Observations From the Intertidal Zone
July 24, 2012
We woke up early, grabbed our sampling gear, and headed into Northwestern Fiord. The night before we could see the research site from our anchorage, but the recent weather had been so warm and sunny it created the ideal conditions to develop a thick fog bank: we were forced to use our GPSs to navigate to our site. Despite the fog, the sun shone through the mist; the water bathed in a peaceful light.
Scientists observe their sampling site amid the morning fog. (Photo: NPS 2012).
At the site we quickly unloaded our gear and secured our skiffs. This was one of the last rocky intertidal sites we were sampling for the trip. By this point, we were a well-oiled machine, which we had to be to accomplish our long list of tasks before the tide came in again. While the tide makes constrains our work since it floods our sites, it also delivers nutrients to the organisms that thrive in the intertidal zone.
Our research staff, which included ecologists from the NPS Inventory and Monitoring Program, USGS, Kenai Fjords NP and other collaborators, was there to collect data that helps assess trends in abundance and distribution of important species in the intertidal. Representative species from several trophic levels are sampled, from primary producers (kelps and eelgrass) to primary consumers (limpets and chitons) to some of the predators such as sea stars and snails.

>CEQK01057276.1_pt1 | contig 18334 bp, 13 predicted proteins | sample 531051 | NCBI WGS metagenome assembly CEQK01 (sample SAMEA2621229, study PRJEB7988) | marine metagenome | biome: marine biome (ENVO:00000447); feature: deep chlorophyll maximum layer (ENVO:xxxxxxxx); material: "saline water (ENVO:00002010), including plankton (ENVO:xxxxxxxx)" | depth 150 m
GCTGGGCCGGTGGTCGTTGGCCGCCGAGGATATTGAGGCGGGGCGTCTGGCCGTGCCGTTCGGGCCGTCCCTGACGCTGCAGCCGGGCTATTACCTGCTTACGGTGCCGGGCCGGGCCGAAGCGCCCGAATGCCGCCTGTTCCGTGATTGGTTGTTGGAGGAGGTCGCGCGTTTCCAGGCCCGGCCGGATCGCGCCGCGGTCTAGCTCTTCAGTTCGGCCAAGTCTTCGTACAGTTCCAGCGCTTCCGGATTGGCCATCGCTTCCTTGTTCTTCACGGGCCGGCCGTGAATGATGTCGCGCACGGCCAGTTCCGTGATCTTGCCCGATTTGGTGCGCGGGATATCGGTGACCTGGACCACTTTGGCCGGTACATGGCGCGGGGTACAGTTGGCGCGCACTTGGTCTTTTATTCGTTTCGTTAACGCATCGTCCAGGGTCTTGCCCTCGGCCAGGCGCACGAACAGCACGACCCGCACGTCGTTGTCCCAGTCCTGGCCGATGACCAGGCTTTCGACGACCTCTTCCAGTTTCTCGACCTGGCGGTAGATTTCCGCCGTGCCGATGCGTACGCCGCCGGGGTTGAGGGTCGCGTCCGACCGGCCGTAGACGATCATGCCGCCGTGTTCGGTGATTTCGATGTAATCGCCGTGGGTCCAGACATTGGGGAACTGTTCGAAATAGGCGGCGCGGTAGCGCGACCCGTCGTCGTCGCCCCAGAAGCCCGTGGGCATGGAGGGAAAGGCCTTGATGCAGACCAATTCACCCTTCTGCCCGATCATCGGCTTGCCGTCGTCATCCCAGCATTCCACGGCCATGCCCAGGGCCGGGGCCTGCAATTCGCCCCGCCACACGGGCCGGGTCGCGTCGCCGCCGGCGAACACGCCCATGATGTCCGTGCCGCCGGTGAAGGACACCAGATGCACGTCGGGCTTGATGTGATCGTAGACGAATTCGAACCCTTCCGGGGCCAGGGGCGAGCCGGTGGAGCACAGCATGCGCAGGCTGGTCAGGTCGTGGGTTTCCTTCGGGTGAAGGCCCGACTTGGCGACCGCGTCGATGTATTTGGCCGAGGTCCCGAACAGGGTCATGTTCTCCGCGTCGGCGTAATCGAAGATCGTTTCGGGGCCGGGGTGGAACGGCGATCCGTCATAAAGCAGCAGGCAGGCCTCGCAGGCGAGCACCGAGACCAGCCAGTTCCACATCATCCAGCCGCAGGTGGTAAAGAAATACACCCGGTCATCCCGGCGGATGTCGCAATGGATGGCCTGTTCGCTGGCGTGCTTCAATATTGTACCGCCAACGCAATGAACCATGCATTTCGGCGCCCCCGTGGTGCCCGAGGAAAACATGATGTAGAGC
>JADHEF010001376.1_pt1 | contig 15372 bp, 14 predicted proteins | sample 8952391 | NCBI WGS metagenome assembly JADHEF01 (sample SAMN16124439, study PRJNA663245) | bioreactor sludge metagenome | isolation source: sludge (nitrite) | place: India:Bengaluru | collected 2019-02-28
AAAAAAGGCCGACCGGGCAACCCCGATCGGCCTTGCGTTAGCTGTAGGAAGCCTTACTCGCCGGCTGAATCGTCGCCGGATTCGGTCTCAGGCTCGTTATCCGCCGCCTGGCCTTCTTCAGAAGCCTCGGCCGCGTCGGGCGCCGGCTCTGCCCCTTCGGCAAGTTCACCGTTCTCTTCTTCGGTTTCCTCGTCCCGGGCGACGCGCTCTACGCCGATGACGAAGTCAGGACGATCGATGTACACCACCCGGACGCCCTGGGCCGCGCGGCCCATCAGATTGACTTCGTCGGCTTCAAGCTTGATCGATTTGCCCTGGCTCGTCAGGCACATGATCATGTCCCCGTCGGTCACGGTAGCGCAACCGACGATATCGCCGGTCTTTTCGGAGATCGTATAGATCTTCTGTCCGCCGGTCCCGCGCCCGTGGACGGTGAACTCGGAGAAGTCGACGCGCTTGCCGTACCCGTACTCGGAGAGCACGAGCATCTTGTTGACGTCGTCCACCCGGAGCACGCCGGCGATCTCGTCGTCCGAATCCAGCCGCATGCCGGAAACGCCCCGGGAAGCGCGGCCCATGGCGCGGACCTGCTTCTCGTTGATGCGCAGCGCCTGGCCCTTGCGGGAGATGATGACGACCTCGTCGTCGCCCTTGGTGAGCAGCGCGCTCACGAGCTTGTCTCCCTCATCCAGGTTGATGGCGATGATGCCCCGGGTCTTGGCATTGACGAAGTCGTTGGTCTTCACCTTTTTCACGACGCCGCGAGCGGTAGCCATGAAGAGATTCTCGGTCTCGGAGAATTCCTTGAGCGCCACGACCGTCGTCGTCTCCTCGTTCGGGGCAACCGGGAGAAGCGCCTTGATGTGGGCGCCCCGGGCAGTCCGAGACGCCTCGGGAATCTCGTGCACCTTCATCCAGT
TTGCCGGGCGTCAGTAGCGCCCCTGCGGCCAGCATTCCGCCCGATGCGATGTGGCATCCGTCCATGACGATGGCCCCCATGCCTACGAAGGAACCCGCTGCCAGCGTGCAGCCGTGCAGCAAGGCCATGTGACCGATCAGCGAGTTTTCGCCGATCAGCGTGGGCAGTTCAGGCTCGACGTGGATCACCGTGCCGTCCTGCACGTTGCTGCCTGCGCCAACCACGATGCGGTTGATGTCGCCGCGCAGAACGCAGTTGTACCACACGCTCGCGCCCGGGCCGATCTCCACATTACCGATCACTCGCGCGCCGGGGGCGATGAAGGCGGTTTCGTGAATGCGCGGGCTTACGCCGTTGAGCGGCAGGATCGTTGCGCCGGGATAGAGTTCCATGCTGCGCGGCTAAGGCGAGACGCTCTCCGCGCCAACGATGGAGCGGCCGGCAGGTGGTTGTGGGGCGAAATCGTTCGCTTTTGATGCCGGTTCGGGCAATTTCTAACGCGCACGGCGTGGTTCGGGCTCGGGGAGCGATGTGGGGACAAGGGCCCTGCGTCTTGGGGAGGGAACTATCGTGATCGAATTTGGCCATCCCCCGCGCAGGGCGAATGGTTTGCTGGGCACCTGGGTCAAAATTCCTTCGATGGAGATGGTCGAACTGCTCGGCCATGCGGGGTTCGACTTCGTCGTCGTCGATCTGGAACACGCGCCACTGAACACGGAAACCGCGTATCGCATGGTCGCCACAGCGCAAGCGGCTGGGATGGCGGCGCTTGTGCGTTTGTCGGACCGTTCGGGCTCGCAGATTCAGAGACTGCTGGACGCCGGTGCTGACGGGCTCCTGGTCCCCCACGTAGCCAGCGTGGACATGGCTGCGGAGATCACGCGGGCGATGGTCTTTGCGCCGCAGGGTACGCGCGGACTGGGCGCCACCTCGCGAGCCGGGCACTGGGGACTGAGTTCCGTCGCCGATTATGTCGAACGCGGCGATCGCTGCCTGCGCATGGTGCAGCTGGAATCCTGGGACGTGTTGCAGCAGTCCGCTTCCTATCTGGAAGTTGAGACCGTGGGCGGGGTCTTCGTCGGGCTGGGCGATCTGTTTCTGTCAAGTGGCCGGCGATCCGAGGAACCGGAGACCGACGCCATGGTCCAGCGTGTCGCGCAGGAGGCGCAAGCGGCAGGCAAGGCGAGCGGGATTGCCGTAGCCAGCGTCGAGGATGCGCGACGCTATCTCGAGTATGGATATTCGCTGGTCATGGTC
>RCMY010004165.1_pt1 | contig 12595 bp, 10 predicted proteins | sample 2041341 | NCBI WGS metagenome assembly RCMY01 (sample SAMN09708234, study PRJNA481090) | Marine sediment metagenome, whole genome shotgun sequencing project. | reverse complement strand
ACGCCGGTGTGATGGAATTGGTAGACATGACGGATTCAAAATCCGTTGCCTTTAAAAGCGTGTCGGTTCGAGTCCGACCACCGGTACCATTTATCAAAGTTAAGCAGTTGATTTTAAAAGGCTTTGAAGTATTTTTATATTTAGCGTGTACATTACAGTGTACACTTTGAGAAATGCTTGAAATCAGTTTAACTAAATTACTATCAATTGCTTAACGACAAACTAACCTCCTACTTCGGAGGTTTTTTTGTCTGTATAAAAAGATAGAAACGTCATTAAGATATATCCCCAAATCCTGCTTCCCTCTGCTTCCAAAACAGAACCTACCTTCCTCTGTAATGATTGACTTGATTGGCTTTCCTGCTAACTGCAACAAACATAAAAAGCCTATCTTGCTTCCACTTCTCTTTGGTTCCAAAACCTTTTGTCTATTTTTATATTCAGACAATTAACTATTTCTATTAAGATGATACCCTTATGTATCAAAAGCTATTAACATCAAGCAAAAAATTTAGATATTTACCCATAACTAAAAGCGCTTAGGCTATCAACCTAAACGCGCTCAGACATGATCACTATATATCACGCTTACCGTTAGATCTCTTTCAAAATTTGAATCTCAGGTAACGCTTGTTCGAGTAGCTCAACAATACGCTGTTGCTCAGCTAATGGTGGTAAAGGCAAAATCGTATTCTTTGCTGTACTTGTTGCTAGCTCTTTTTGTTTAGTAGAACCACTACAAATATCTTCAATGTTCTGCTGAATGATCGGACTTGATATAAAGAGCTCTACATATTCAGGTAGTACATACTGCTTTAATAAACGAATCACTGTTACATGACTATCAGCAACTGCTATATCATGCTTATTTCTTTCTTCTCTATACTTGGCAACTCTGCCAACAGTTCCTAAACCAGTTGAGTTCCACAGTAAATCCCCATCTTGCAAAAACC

Transect tapes were rolled out, quadrats were placed, computers were booted up, and we got to work -a bustle of activity. We work furthest from shore first since it is exposed by low tide for the least amount of time. Here we have instruments that take hourly (or more frequent) temperature and salinity readings throughout the year. Sea stars are also identified and counted in this area. Sea stars prey on many of the invertebrates in the intertidal. As we move up the shore from the water, we sample kelps and other invertebrates to determine abundance and densities. At the highest region of the intertidal sampling, we count and measure the size of the limpet, Lottia persona. Limpets are an important prey species for black oystercatchers, a charismatic shorebird, in Kenai Fjords.
After several hours of work, we roll up our tapes, pack away our laptops and load the skiffs. We chat about the unique things each of us saw that morning, smiles on our faces as we think about what we have learned and seen… and the hot coffee and warm food waiting for us back on the research vessel.
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Did You Know?
“Killer whales” or orcas are actually quite friendly and often inquisitive about humans. In fact, the group of “resident killer whales” pictured here feeds entirely on fish. Only “transient killer whales” eat marine mammals. No wild killer whale has ever hurt a human being.